Indeed, there is nothing in Nasim's complaint indicating when he knew that asbestos was the probable, or even the possible, cause of his various health problems. It was not until after the complaint was dismissed, when Nasim filed his motion for reconsideration, that the date on which he allegedly discovered that asbestos was the probable cause of his injuries--October, 1991--became apparent. A general awareness that asbestos poses certain unidentified health risks, as evidenced here by Nasim's complaints to prison officials, does not warrant the conclusion, at least at this preliminary stage, that Nasim "possessed sufficient information that he knew, or should have known," Townley, 887 F.2d at 501, that the asbestos was the probable cause of his health problems, or even that he had been "put on a duty to inquire," Childers Oil Co., 960 F.2d at 1272, about the cause of those problems, particularly in view of the fact that many of his health problems predated his exposure to asbestos. Indeed, given the convoluted nature of Nasim's complaint, any conclusions drawn from it about what he knew or should have known in 1988 and 1989, or about his efforts to discover the cause of his injuries, would be pure speculation, and a proper determination of the timeliness of Nasim's complaint requires a more fully developed record.11

24

Finally, we note that in the only case that we have found in which a similar fact situation has arisen in the context of a sua sponte Sec. 1915(d) dismissal, the Fifth Circuit reached the same conclusion. See Phillips v. Purdy, 617 F.2d 139 (5th Cir.1980). There, a prisoner filed a pro se complaint alleging that he had "contracted tuberculosis while confined in the [Dade County] jail because of inadequate treatment for his illness and improper and unsanitary jail conditions." Id. at 140. The district court sua sponte dismissed the complaint pursuant to Sec. 1915(d), finding it was barred by the relevant four-year limitations period because the prisoner had been transferred out of the Dade County Jail in November, 1973, more than four years prior to filing suit in December, 1978. Id. The prisoner asserted that he did not discover until 1976 the causal connection between conditions at the Dade County Jail and his contracting tuberculosis. Id. The Fifth Circuit reversed, reasoning:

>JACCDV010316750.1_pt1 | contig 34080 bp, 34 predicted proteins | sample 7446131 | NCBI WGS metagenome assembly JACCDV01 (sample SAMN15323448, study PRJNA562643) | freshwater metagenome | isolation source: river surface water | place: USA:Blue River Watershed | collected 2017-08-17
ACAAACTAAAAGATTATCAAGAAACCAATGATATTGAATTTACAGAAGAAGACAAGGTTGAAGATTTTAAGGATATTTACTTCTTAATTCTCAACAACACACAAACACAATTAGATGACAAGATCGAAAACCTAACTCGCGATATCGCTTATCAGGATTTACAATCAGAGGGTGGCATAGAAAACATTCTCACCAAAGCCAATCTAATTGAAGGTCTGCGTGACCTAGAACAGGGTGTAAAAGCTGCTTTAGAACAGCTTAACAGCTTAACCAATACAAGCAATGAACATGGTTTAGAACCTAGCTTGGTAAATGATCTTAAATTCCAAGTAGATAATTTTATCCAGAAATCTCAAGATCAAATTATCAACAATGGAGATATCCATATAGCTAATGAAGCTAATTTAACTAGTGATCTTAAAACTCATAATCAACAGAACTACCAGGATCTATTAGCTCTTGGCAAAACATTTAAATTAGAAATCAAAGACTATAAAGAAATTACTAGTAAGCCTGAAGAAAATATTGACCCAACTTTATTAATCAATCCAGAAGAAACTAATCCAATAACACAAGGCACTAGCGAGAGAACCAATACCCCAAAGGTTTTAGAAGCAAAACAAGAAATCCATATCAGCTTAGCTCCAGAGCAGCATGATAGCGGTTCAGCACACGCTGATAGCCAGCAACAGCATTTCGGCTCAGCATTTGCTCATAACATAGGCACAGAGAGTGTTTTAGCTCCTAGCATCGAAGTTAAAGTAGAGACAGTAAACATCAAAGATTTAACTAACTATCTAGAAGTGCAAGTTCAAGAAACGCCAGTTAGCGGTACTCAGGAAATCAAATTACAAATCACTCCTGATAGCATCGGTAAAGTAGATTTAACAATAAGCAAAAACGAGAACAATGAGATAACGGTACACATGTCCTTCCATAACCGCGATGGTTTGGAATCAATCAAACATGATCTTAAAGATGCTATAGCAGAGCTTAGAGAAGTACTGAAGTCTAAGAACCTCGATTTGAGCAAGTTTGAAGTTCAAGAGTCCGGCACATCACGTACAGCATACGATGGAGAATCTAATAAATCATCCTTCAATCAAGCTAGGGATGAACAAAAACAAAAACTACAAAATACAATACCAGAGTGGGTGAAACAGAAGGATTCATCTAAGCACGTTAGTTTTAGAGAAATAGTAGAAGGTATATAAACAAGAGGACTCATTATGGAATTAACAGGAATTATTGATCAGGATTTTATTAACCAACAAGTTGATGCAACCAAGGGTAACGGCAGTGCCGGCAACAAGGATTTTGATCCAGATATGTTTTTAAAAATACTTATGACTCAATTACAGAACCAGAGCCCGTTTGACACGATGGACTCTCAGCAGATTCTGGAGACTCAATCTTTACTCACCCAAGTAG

25

We are unable to determine from the state of the record, since the case was dismissed without an evidentiary hearing, if the allegations in the complaint are true. Dismissal was improper under the circumstances. If the plaintiff is able to show a satisfactory reason why he did not learn until 1976 that his tuberculosis condition was brought about by his confinement in the Dade County Jail, the period of limitations may not have begun to run until that time.... We are likewise unable to decide without the benefit of the record of an evidentiary hearing that suit was properly dismissed under 28 U.S.C. Sec. 1915(d) pertaining to frivolous or malicious actions.

26

Id. at 140-41 (citations omitted).

27

The same rationale requires reversal here. The district court abused its discretion in sua sponte dismissing Nasim's complaint pursuant to Sec. 1915(d).

28

REVERSED.

NIEMEYER, Circuit Judge, dissenting:

29